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 7 things to look for when hiring a Learning Designer

  

Shaiza Wan has placed hundreds of Learning Designers in organisations, and with over 13 years’ experience in talent acquisition, she knows a thing or two about what to look for when hiring a Learning Designer.

 

So you need to hire a Learning Designer (Instructional Designer) to join your team, but how do you spot a really good one from an average one? First port of call is always their portfolio and investigating their past projects and experience. But beyond that, what are the key things you should look for? Also if you’re reading this as a Learning Designer, it’s your chance to get insights into what we’re looking for when hiring, so get that inside knowledge and see how you align with these ideas.

Here are my top 7 things to look for in a strong learning designer and also a few tips on how to spot these things or good questions to ask to determine how someone may rate in these areas:

 

1. Learner focussed

A good learning designer needs to be people focussed and put the learner first. They should keep the learner at the forefront of their minds throughout the design process. The best way to go about this is to imagine themselves as the learner and the ideal learning experience they would want to have and then design according to that mindset.

How to spot this:

  • Ask them ‘what’s the first 3 questions you’d ask when being given a new project brief?’ Answer – you’d hope the learner would come in the top 3 questions they’d ask if not the number one question – who is the learner? Or Who is the audience for this project?

 

2. Solutions focussed

Having the ability to come up with creative solutions to problems, is gold and a must-have skill to look for. They need to be open-minded to try different approaches to find a solution that works best. Out-of-the-box thinking is highly encouraged.

How to spot this:

  • Give your candidates a theoretical brief or learning challenge. Compare solutions and give credit to those that provide a non-traditional approach that also demonstrates effectiveness.

 

3. Curiosity is key

Curiosity might have killed the cat, but it is an essential characteristic to look for in a learning designer. An inquisitive learning designer will go out of their way to fully understand the content they are working with and to discover the best solutions to achieve the outcomes. They are lifelong learners and eager to discover new methods of conveying information.

How to spot this:

  • Do they ask interesting questions in the interview process?
  • Do they continuously upskill to keep up to date on trends in the industry?
  • Ask the question – ‘What are you learning at the moment?’

 

4. People skills

A good learning designer should be adaptable, able to communicate and work well with different members of the team. They shouldn’t be shy to reach out and ask questions to get the information needed. They will also take on feedback in a positive light to modify their learning design according to that.

How to spot this:

  • You should get a good ‘feel’ for this in the interview process, but also their references and reputation will be key to understanding how they communicate and manage their relationships.

 

5. Manage time effectively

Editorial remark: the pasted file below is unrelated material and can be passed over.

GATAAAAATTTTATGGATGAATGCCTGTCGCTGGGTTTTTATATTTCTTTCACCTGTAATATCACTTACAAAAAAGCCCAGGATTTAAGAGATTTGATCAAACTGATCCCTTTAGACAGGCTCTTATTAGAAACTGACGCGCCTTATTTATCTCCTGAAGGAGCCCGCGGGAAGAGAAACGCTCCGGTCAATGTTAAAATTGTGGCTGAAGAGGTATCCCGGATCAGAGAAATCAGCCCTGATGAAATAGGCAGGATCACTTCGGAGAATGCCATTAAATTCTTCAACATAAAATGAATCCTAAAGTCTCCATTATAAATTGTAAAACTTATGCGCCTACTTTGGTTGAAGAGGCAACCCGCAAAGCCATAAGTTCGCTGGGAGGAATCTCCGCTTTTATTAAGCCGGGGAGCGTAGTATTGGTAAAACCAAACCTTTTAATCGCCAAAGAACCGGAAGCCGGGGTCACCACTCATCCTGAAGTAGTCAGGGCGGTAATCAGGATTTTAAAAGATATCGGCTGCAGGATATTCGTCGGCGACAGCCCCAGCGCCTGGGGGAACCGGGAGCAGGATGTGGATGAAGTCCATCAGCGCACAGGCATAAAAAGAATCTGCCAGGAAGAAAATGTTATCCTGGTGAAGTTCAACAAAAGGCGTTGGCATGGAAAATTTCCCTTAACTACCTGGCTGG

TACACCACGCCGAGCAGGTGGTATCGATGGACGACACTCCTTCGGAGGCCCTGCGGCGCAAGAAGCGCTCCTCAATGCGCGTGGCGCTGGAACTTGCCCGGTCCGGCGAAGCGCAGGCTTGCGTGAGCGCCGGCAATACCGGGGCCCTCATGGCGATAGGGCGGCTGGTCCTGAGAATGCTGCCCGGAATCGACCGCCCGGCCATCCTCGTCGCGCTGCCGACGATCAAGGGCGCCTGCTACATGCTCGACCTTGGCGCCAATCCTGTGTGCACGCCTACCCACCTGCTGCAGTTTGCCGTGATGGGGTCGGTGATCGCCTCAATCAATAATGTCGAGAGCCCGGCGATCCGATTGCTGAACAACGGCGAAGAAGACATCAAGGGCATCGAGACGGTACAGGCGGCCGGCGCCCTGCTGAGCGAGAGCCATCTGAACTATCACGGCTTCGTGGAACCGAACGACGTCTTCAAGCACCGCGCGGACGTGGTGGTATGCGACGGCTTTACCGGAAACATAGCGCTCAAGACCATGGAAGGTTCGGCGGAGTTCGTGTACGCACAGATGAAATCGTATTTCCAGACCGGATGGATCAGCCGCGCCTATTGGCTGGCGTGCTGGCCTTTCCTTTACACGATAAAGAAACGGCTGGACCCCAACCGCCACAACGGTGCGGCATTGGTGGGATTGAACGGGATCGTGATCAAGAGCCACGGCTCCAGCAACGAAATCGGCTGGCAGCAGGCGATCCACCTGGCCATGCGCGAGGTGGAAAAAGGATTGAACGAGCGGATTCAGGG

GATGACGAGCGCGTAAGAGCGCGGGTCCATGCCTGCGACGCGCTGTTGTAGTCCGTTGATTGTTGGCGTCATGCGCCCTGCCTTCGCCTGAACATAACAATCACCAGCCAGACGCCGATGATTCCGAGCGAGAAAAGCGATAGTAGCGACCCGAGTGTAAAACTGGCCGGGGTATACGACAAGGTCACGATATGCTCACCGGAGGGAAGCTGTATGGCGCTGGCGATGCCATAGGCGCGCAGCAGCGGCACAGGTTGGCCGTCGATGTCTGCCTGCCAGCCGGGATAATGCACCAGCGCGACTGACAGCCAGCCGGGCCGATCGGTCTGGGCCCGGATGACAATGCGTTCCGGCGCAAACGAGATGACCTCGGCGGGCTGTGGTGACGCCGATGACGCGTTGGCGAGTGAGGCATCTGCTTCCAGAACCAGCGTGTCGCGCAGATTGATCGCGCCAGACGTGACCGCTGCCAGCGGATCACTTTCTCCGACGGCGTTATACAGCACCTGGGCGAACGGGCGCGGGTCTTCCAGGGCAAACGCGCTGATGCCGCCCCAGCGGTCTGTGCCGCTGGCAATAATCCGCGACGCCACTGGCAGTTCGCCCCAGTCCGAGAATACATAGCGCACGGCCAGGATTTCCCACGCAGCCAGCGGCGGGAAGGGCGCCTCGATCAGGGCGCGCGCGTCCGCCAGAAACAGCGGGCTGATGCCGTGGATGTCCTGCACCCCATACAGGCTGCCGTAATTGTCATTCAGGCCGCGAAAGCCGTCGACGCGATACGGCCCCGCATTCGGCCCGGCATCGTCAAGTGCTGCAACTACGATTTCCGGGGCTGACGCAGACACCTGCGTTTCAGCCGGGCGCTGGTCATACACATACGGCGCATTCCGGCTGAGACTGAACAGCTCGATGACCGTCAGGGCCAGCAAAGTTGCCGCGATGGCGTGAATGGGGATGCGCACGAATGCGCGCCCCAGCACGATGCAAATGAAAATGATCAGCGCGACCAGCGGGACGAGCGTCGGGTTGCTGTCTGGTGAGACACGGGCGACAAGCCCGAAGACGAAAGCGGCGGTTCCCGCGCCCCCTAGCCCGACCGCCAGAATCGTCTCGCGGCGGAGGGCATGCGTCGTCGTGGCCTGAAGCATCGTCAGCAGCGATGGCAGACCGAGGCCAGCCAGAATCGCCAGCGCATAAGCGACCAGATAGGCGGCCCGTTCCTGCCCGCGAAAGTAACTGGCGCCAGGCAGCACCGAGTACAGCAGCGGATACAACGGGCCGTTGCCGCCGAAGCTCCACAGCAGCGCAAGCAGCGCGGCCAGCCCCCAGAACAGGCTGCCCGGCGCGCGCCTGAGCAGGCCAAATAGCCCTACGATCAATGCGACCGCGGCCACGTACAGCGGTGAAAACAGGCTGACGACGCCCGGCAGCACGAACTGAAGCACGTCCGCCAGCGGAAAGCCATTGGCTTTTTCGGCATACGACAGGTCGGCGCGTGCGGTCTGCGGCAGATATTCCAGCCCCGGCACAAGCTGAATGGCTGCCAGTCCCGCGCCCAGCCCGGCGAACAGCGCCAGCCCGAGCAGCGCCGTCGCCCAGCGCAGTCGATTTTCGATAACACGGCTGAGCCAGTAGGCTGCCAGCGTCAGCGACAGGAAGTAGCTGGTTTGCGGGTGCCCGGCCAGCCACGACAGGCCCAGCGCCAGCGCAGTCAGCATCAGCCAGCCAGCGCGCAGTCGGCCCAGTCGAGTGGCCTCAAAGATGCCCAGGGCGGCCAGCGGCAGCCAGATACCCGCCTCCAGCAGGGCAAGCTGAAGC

Time is money. Look for someone that can manage their time efficiently and stick to deadlines as far as possible. A learning designer that is self-driven will have that intrinsic motivation to get the work done to a high standard.

How to spot this:

  • Did they turn up to the interview on time?
  • Ask them how they currently manage their projects.
  • Ask them if they’d ever needed an extension on a project.
  • Ask them how they feel about working towards a deadline.

 

6. Working with ambiguity

A good learning designer can work with a big chunk of information and organise it in a way that makes sense to the learner. They will be able to work with uncertainty and will be flexible. It’s the kind of person that’s able to find the needle in the haystack.

How to spot this:

  • Ask them how they manage working in uncertainty
  • Ask them how they’d approach a project with moving parameters

 

7. One of a kind

Find that spark of greatness that will add value to the team. Every learning designer will have a different skill set that will set them apart. Think about the specific requirements you are after and make that the focus. Whether it is creative writing, branching scenarios, technical content or a combination of it all, make sure that you find that specific stroke of brilliance.

How to spot this:

  • Ask them – what makes them stand out?
  • What’s your point of difference to other learning designers?

 

Need to find a Learning Designer to join your team?

Book a free consultation with Shaiza Wan, our Learning and Development Talent Specialist who can help you find the right person quickly.

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Book a Chat with Shaiza

 

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Shaiza Wan

Written by Shaiza Wan

Crazy dog person. Recently discovered the joys of cricket. Owner of a concerning number of white sneakers. Passionate about animal welfare. On the more professional front, Shaiza brings over 13 years’ experience in talent acquisition and recruitment predominantly within the fields of finance, HR and Learning and Development. It’s been a wonderful 4 years and counting as part of Inspire Assist having built solid relationships with clients and Associates across the L&D field. Shaiza tailors her approach to each client and their recruitment needs by asking the right questions to get a deeper understanding of roles, projects and challenges.